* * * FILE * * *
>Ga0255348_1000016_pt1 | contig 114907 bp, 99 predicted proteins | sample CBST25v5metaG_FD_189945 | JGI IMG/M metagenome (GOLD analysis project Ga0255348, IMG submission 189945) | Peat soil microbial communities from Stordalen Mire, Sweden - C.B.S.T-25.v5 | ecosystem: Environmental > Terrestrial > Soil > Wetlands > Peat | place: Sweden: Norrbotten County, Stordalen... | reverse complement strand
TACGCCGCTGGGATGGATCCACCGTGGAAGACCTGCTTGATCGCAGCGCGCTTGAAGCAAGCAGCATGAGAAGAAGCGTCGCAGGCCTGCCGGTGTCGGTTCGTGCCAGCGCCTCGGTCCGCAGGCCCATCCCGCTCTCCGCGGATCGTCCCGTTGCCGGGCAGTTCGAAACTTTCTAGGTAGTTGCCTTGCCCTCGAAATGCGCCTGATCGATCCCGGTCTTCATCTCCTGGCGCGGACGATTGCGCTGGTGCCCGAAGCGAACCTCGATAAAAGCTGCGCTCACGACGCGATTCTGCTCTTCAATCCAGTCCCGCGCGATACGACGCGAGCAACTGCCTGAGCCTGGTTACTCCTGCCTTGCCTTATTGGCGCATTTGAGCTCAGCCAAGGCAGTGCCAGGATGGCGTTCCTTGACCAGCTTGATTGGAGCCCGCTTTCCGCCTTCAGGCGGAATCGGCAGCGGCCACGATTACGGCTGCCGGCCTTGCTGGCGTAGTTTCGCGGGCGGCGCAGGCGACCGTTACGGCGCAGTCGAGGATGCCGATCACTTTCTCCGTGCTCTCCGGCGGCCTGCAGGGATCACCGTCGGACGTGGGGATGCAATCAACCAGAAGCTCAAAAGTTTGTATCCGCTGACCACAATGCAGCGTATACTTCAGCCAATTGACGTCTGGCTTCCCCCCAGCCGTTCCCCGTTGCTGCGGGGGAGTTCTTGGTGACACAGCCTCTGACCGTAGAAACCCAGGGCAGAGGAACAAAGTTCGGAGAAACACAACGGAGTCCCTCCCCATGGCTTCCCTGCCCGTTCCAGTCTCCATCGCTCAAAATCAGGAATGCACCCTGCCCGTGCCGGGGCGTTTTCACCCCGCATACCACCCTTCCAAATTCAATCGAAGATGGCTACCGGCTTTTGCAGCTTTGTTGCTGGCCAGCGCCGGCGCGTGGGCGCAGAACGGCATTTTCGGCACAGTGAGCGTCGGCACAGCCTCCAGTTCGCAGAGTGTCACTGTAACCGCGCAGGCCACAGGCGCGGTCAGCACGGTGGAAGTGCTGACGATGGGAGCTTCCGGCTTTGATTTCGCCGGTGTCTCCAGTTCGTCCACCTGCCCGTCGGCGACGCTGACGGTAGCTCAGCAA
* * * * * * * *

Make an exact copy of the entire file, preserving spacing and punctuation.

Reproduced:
>Ga0255348_1000016_pt1 | contig 114907 bp, 99 predicted proteins | sample CBST25v5metaG_FD_189945 | JGI IMG/M metagenome (GOLD analysis project Ga0255348, IMG submission 189945) | Peat soil microbial communities from Stordalen Mire, Sweden - C.B.S.T-25.v5 | ecosystem: Environmental > Terrestrial > Soil > Wetlands > Peat | place: Sweden: Norrbotten County, Stordalen... | reverse complement strand
TACGCCGCTGGGATGGATCCACCGTGGAAGACCTGCTTGATCGCAGCGCGCTTGAAGCAAGCAGCATGAGAAGAAGCGTCGCAGGCCTGCCGGTGTCGGTTCGTGCCAGCGCCTCGGTCCGCAGGCCCATCCCGCTCTCCGCGGATCGTCCCGTTGCCGGGCAGTTCGAAACTTTCTAGGTAGTTGCCTTGCCCTCGAAATGCGCCTGATCGATCCCGGTCTTCATCTCCTGGCGCGGACGATTGCGCTGGTGCCCGAAGCGAACCTCGATAAAAGCTGCGCTCACGACGCGATTCTGCTCTTCAATCCAGTCCCGCGCGATACGACGCGAGCAACTGCCTGAGCCTGGTTACTCCTGCCTTGCCTTATTGGCGCATTTGAGCTCAGCCAAGGCAGTGCCAGGATGGCGTTCCTTGACCAGCTTGATTGGAGCCCGCTTTCCGCCTTCAGGCGGAATCGGCAGCGGCCACGATTACGGCTGCCGGCCTTGCTGGCGTAGTTTCGCGGGCGGCGCAGGCGACCGTTACGGCGCAGTCGAGGATGCCGATCACTTTCTCCGTGCTCTCCGGCGGCCTGCAGGGATCACCGTCGGACGTGGGGATGCAATCAACCAGAAGCTCAAAAGTTTGTATCCGCTGACCACAATGCAGCGTATACTTCAGCCAATTGACGTCTGGCTTCCCCCCAGCCGTTCCCCGTTGCTGCGGGGGAGTTCTTGGTGACACAGCCTCTGACCGTAGAAACCCAGGGCAGAGGAACAAAGTTCGGAGAAACACAACGGAGTCCCTCCCCATGGCTTCCCTGCCCGTTCCAGTCTCCATCGCTCAAAATCAGGAATGCACCCTGCCCGTGCCGGGGCGTTTTCACCCCGCATACCACCCTTCCAAATTCAATCGAAGATGGCTACCGGCTTTTGCAGCTTTGTTGCTGGCCAGCGCCGGCGCGTGGGCGCAGAACGGCATTTTCGGCACAGTGAGCGTCGGCACAGCCTCCAGTTCGCAGAGTGTCACTGTAACCGCGCAGGCCACAGGCGCGGTCAGCACGGTGGAAGTGCTGACGATGGGAGCTTCCGGCTTTGATTTCGCCGGTGTCTCCAGTTCGTCCACCTGCCCGTCGGCGACGCTGACGGTAGCTCAGCAA